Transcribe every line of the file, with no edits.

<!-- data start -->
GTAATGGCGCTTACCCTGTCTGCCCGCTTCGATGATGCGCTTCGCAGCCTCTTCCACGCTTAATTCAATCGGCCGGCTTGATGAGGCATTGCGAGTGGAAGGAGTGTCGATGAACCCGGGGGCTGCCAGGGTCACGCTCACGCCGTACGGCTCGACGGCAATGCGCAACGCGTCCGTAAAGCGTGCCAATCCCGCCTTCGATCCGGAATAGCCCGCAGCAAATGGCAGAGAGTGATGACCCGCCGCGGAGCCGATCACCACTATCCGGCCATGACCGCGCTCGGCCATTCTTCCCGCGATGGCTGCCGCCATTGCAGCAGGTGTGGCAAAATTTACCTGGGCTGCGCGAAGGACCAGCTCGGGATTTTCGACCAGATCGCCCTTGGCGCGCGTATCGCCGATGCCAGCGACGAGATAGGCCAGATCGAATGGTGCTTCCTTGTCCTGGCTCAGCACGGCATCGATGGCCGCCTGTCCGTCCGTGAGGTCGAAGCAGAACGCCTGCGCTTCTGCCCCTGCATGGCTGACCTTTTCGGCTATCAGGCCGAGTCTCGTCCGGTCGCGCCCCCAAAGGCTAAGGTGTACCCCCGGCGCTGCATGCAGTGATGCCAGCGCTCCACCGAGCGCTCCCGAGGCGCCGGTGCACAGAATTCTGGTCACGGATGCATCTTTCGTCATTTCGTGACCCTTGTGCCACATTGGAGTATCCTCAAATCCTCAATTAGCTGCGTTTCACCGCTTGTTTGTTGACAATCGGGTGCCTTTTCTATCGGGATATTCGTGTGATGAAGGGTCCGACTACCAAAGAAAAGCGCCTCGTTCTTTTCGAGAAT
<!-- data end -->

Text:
GTAATGGCGCTTACCCTGTCTGCCCGCTTCGATGATGCGCTTCGCAGCCTCTTCCACGCTTAATTCAATCGGCCGGCTTGATGAGGCATTGCGAGTGGAAGGAGTGTCGATGAACCCGGGGGCTGCCAGGGTCACGCTCACGCCGTACGGCTCGACGGCAATGCGCAACGCGTCCGTAAAGCGTGCCAATCCCGCCTTCGATCCGGAATAGCCCGCAGCAAATGGCAGAGAGTGATGACCCGCCGCGGAGCCGATCACCACTATCCGGCCATGACCGCGCTCGGCCATTCTTCCCGCGATGGCTGCCGCCATTGCAGCAGGTGTGGCAAAATTTACCTGGGCTGCGCGAAGGACCAGCTCGGGATTTTCGACCAGATCGCCCTTGGCGCGCGTATCGCCGATGCCAGCGACGAGATAGGCCAGATCGAATGGTGCTTCCTTGTCCTGGCTCAGCACGGCATCGATGGCCGCCTGTCCGTCCGTGAGGTCGAAGCAGAACGCCTGCGCTTCTGCCCCTGCATGGCTGACCTTTTCGGCTATCAGGCCGAGTCTCGTCCGGTCGCGCCCCCAAAGGCTAAGGTGTACCCCCGGCGCTGCATGCAGTGATGCCAGCGCTCCACCGAGCGCTCCCGAGGCGCCGGTGCACAGAATTCTGGTCACGGATGCATCTTTCGTCATTTCGTGACCCTTGTGCCACATTGGAGTATCCTCAAATCCTCAATTAGCTGCGTTTCACCGCTTGTTTGTTGACAATCGGGTGCCTTTTCTATCGGGATATTCGTGTGATGAAGGGTCCGACTACCAAAGAAAAGCGCCTCGTTCTTTTCGAGAAT